Plans to cut religion from sex ed could be unconstitutional

Plans to cut religion from sex ed could be unconstitutional
State takeover would make NAMA ‘look like a garden party’

 

Proposals to introduce a new national sex education curriculum without a religious influence could be open to a constitutional challenge, a leading academic has said.

“The State can impose certain things on schools, including such things as a certain minimum level of education,” UCC’s Dr Seán Ó Conaill told The Irish Catholic, “but at the same time, freedom of conscience is protected in terms of religion.”

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Dr Ó Conaill’s comments come following a recommendation from the Oireachtas committee on the Eighth Amendment that the sex education in Ireland’s schools should be reformed and provided “in an impartial and factual manner that is free of religious ethos”.

In response, Seamus Mulconry, general secretary of the Catholic Primary Schools Management Association (CPSMA), said that while the CPSMA would make a submission into any review that took place, the review should produce an age-appropriate curriculum in line with the ethos of both school and parents.

Pointing out that religious rights are enshrined in the Constitution, Mr Mulconry said there would be “constitutional implications” to any attempt to compel a school or teacher to teach a course contrary to its ethos.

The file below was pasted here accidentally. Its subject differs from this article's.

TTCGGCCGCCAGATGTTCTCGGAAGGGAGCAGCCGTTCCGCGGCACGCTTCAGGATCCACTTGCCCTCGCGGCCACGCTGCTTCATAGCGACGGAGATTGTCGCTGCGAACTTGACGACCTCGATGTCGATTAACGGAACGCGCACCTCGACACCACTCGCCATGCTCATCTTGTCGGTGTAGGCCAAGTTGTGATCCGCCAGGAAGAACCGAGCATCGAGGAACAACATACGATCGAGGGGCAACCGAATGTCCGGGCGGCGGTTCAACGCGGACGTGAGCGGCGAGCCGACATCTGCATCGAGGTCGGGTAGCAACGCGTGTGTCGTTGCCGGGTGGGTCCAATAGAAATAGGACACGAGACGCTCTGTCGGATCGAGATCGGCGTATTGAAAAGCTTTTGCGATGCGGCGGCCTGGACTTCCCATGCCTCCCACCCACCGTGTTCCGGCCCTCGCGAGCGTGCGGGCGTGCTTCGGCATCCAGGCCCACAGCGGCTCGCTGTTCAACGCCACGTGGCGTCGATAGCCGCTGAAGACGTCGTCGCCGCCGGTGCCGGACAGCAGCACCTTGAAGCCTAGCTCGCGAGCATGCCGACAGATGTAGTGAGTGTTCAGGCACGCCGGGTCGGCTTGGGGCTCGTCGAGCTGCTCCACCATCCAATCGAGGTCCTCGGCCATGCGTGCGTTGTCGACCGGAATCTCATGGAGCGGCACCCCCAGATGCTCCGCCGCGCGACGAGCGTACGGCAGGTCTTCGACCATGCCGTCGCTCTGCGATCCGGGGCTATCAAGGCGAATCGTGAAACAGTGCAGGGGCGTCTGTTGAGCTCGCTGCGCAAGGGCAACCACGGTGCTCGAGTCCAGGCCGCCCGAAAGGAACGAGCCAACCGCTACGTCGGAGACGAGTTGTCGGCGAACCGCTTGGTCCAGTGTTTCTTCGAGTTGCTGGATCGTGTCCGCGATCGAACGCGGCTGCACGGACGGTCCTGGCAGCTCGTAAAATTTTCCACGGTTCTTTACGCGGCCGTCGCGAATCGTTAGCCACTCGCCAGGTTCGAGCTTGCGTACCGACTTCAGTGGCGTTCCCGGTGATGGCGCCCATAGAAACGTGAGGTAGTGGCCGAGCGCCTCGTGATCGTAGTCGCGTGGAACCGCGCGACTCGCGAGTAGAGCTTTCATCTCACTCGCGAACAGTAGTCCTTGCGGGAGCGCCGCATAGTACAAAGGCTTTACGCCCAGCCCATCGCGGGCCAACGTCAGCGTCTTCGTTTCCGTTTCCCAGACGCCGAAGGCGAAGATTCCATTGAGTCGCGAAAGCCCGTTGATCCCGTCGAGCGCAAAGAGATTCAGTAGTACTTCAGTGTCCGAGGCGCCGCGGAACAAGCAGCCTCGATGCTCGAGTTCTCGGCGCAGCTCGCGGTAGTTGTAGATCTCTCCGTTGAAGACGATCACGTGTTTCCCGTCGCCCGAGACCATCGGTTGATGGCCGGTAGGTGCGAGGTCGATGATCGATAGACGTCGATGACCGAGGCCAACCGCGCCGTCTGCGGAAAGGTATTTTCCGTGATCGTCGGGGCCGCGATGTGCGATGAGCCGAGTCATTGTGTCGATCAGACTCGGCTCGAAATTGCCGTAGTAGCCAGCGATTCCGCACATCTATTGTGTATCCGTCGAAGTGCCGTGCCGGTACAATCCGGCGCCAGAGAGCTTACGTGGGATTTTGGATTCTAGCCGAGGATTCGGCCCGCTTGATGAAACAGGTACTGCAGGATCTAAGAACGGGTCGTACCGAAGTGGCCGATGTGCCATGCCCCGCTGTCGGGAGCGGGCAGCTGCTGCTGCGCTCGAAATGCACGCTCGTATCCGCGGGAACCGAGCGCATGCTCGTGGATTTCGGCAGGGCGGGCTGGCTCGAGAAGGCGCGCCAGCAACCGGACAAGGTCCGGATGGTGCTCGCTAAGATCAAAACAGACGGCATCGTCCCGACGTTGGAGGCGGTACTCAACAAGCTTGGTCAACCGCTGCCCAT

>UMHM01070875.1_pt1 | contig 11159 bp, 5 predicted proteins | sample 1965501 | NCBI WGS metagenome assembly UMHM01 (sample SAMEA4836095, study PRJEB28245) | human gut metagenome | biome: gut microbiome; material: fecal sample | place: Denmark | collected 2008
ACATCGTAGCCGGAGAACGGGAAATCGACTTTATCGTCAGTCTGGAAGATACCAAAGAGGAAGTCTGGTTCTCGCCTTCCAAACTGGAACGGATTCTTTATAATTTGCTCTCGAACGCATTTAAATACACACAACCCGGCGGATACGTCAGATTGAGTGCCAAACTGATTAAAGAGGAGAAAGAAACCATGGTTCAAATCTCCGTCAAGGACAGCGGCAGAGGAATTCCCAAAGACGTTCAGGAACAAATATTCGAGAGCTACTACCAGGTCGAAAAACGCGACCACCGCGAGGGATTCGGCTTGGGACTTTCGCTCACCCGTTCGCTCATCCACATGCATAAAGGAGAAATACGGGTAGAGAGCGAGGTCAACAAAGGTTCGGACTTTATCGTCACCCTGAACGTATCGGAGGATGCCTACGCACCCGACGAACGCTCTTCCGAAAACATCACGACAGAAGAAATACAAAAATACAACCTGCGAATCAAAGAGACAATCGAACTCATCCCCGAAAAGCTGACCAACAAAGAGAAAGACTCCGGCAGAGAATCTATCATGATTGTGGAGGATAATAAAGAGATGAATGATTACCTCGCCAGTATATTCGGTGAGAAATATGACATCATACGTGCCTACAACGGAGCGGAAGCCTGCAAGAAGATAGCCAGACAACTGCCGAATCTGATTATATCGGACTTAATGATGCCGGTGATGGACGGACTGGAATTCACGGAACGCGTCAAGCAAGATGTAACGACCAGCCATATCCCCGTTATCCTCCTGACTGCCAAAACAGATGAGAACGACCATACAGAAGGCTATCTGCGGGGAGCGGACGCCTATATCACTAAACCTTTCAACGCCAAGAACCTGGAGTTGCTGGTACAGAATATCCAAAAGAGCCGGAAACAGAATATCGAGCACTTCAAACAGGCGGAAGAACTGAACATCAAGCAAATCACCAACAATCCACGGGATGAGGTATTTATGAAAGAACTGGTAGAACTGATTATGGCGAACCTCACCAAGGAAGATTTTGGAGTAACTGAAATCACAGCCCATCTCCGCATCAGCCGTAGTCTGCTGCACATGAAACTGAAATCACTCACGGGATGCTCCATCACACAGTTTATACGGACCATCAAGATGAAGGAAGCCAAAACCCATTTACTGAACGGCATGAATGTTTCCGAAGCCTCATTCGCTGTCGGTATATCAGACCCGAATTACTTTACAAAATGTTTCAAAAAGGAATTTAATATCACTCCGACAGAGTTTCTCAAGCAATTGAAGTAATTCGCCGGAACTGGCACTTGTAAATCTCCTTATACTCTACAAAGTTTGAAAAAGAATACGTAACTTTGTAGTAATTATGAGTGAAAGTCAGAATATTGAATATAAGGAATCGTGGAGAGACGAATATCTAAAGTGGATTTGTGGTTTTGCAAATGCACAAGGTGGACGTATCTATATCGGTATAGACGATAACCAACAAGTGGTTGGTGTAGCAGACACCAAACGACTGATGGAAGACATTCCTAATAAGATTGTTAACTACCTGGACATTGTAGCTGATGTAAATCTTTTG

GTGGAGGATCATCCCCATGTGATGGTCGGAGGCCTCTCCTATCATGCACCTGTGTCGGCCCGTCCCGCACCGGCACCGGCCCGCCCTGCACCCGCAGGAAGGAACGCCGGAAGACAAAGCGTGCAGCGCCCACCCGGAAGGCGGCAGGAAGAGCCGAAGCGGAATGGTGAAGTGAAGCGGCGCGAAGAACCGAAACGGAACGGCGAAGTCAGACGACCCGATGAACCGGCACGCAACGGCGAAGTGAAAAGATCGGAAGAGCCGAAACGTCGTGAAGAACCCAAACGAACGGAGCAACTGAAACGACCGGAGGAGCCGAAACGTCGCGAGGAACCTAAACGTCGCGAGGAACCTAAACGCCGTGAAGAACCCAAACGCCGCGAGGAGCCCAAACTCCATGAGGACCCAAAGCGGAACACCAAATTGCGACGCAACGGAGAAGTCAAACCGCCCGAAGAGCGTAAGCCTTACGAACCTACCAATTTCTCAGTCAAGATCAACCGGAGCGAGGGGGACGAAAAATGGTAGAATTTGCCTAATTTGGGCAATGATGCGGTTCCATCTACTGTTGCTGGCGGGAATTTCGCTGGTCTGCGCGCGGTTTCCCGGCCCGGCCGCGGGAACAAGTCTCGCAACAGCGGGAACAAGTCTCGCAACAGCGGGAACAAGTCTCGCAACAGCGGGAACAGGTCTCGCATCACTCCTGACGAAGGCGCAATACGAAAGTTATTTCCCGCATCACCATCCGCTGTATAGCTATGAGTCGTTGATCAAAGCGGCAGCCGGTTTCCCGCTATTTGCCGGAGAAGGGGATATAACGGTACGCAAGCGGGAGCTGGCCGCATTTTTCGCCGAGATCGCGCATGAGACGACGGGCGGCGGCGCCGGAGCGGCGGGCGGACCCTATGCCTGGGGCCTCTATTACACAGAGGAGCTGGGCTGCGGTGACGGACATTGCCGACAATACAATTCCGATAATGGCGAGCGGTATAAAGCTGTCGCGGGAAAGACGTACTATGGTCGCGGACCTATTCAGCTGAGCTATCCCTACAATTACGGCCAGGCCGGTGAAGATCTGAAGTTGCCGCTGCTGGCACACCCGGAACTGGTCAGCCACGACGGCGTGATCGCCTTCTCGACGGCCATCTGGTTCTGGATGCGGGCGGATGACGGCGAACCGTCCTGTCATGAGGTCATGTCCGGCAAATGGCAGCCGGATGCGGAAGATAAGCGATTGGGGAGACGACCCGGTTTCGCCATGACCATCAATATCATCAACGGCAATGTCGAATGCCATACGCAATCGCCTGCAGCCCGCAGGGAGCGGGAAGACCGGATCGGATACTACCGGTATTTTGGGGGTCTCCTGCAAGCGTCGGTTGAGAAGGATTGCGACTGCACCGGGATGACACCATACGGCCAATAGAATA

“There’s definitely an arguable case around ethos, whether it’s an atheist ethos or a Catholic ethos or whatever – it is protected under the Constitution,” said Dr Ó Conaill.

“It’s definitely an arguable point that schools can protect their ethos: they’re private schools, they are not state-owned or -run schools,” he stressed.

Characterising the debate as a bluffing game between State and Church, Dr Ó Conaill pointed out that in principle the State could respond by threatening to withhold funding from Church-owned schools.

Bluff

“That’s the State’s trump card, but it’s a huge game of bluff, because can you imagine what would happen,” he said, pointing out that the Church and the Church of Ireland, who between them own and run the vast majority of Ireland’s schools, could respond by closing their schools.

“What would the State do? It can’t just take the land, because that’s constitutionally protected,” he said, continuing. “It would make NAMA look like a garden party.

“The State bluffs a lot, but the State has franchised out education for its entire existence.”

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